I used TweetDeck a while ago, but stopped when I had issues with Adobe-Air as there were some bugs and installation issues when they moved up to a newer version. Since then, 2008-2009, a lot has changed, and both the Ubuntu repository and Adobe have changed to accommodate the tweeting population of LINUX users. Of course, this is my opinion as there are still some who say it still has a long ways to go.
All I’m going to do is show you how easy it is now to stall both the Adobe-Air program and TweetDeck for Ubuntu 10.04, as compared to what it was like back in the of Hardy (Ubuntu 8.04). Oh those were the days. Running the program is another post for later on.
You need Adobe-Air Application Loader on your system. This is now so super easy becuase it sits in the repository. Use the repository, as I heard from some of my friends that the downloaded version from Adobe has some bugs in it still. Just go to Synaptic, type in Adobe, and you should see it there. Mark it for installation, and fifty percent of the work is done. System –> Administration –> Synaptic Package Manager.
Adobe-AIR Application Loader can be found in: Applications –> Accessories. You should not have to worry about it again becuase once it is loaded on your system it should recognise any AIR file when you double click on it.
Click Here for TweetDeck’s Website: http://www.tweetdeck.com/
With the Adobe-AIR Application Loader happily installed on your system, the next step is to get TweetDeck. Go to the TweetDeck website, click on “Desktop,” and you should be whisked of to the page that has the download button on it. Please refer to the image below.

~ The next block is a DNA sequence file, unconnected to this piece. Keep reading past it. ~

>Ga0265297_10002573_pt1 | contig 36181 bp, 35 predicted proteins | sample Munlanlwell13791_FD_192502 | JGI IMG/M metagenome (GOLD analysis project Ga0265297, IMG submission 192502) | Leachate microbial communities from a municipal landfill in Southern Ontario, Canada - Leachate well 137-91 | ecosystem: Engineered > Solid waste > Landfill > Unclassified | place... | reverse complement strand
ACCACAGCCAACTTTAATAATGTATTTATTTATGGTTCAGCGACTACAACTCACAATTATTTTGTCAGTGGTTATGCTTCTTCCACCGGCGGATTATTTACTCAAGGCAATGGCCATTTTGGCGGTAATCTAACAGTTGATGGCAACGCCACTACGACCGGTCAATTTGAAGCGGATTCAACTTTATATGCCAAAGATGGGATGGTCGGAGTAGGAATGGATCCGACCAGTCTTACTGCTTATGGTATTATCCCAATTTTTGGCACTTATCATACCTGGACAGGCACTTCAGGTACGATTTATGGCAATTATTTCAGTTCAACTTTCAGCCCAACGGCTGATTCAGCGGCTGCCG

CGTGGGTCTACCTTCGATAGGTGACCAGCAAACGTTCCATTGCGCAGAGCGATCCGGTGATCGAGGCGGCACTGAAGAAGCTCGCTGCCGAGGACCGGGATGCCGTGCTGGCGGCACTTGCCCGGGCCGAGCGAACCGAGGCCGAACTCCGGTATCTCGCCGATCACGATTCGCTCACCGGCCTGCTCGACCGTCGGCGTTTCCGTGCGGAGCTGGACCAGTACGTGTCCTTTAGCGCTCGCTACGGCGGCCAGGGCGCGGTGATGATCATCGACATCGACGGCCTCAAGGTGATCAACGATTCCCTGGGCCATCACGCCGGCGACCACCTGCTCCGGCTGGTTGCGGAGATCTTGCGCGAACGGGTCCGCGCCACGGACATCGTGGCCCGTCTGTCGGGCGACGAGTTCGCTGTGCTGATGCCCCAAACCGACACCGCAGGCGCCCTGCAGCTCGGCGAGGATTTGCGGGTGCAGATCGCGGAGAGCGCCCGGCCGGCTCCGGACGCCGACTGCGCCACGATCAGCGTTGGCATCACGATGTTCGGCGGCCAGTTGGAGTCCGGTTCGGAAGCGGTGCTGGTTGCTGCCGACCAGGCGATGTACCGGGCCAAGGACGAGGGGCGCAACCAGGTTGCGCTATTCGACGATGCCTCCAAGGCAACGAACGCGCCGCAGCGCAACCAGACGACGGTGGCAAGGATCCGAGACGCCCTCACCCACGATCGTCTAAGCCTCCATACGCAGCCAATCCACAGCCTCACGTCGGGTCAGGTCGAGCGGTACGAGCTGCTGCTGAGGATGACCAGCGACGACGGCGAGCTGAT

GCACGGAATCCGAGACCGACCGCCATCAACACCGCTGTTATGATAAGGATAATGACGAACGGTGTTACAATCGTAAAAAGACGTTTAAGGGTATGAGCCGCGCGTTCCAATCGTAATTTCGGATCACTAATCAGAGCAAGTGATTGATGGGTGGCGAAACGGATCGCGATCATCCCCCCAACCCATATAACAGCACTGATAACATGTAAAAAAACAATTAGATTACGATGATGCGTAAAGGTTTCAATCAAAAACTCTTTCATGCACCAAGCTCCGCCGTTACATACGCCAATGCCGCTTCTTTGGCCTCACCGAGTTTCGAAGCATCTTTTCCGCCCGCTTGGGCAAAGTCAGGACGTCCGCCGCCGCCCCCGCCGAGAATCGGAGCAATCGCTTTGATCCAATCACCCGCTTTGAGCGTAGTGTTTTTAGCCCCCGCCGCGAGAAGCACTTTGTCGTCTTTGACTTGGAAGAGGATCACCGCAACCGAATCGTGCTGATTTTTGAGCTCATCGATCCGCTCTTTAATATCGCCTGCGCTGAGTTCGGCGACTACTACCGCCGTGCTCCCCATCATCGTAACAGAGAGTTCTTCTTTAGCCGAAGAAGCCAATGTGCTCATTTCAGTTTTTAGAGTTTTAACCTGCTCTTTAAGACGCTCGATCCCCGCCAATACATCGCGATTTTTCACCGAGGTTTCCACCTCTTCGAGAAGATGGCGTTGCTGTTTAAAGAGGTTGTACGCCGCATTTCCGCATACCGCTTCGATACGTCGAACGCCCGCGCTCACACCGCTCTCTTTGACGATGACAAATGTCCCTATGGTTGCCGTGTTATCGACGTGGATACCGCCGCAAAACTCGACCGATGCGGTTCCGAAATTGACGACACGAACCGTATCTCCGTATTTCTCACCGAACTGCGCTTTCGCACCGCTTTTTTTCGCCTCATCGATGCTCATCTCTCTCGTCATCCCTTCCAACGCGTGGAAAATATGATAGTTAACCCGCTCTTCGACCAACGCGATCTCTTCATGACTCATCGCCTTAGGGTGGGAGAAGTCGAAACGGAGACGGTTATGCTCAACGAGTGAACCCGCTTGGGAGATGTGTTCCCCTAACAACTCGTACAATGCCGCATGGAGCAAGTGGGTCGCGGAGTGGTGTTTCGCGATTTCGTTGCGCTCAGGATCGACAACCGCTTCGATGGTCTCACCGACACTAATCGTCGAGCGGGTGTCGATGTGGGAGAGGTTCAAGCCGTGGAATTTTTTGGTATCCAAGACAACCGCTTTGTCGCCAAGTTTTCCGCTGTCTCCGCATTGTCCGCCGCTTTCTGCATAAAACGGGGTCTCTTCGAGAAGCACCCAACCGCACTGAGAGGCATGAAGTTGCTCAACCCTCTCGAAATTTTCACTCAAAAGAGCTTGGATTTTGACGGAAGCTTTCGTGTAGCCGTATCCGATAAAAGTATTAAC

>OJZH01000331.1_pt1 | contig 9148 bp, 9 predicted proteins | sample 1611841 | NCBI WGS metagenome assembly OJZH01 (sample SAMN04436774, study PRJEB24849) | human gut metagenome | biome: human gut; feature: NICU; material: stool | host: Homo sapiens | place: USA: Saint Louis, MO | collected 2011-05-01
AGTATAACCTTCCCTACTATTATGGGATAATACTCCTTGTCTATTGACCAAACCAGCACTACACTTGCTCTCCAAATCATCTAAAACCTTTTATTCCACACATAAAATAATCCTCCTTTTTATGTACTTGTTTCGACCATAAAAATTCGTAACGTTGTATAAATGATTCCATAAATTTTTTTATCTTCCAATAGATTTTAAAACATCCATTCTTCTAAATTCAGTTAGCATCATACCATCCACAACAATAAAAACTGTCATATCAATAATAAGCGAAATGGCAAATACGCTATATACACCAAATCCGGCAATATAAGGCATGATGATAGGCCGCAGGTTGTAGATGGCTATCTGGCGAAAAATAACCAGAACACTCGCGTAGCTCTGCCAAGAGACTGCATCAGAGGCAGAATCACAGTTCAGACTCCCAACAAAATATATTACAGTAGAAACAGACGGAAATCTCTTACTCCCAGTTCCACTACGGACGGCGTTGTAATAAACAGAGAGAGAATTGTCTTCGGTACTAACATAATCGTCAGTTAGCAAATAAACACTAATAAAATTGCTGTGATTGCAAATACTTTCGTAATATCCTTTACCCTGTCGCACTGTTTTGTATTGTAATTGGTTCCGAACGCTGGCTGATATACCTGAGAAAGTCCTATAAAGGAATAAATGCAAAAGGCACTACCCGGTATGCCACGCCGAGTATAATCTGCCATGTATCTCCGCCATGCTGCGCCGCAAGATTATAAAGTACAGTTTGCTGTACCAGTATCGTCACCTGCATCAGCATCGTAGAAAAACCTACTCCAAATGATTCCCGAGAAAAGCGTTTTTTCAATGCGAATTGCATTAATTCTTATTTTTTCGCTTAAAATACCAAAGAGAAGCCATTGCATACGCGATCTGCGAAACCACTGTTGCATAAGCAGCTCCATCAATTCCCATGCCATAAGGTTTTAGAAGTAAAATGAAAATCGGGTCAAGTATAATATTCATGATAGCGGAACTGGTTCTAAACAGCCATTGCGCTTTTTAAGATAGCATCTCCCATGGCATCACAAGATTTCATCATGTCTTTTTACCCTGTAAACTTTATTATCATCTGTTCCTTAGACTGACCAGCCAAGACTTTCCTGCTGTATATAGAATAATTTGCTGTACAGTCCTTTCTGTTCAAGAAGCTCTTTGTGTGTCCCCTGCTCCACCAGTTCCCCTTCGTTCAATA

For me the Install Button did not do anything. I think it has to do with LINUX does not like self extracting files from outside sources off the net. Which is a good thing becuase that is how you catch ninety percent of those viruses and other garbage that people like to shove onto your system. So you will have to download the TweekDeck file on to your system. In my case, the file was “TweetDeck_0_35.0.1.air” at the time of this entry.
Make note of were you down loaded the TweetDeck AIR file (Commonly found in $Home/Download, directory) and you should be able to just double click on it to start the installation. If it does not start the self extraction, then try and make it an executable by right clicking on it and go to Properties, then click on the Permission Tab and choose “Execute.”
On my system TweetDeck is found in Applications –> Accessories –> TweetDeck.
This is what TweetDeck looks like in action. I will take some getting use to with multiple columns and some of the update/streaming features it has if you are only used to using the Twitter Web Site, or some of the single column programs like GTwitter and Twitux.
One problem I did encounter which seems to be a problem for other users too is I lost my menu and desktop tray icons. I chose not to put the icon on my Desktop, but I figure that must of also meant not choosing to put a Desktop Icon when I first set up DweetDeck. After the next boot-up I lost the menu link.To get it back that took a little working around. This is what I did:
- I first created a launcher right on my Desktop by right clicking and choosing “Create Launcher…”
- I left “Type” as “Application,” and filled in the Name and Comment as TweetDeck
- The “Command” I put in opt/TweetDeck/bin/TweetDeck
- For the TweetDeck Icon, click the icon link (Upper Left hand coroner of the Launcher Window) and follow this directory: opt/TweetDeck/share/icons and choose the TweetDeck_128.png image as your icon.
This will create a icon on your Desktop. You can move it up into the Desktop Tray, and edit your menu and place it in there too. If you are not sure, write me a comment and I will add more details on how to do that.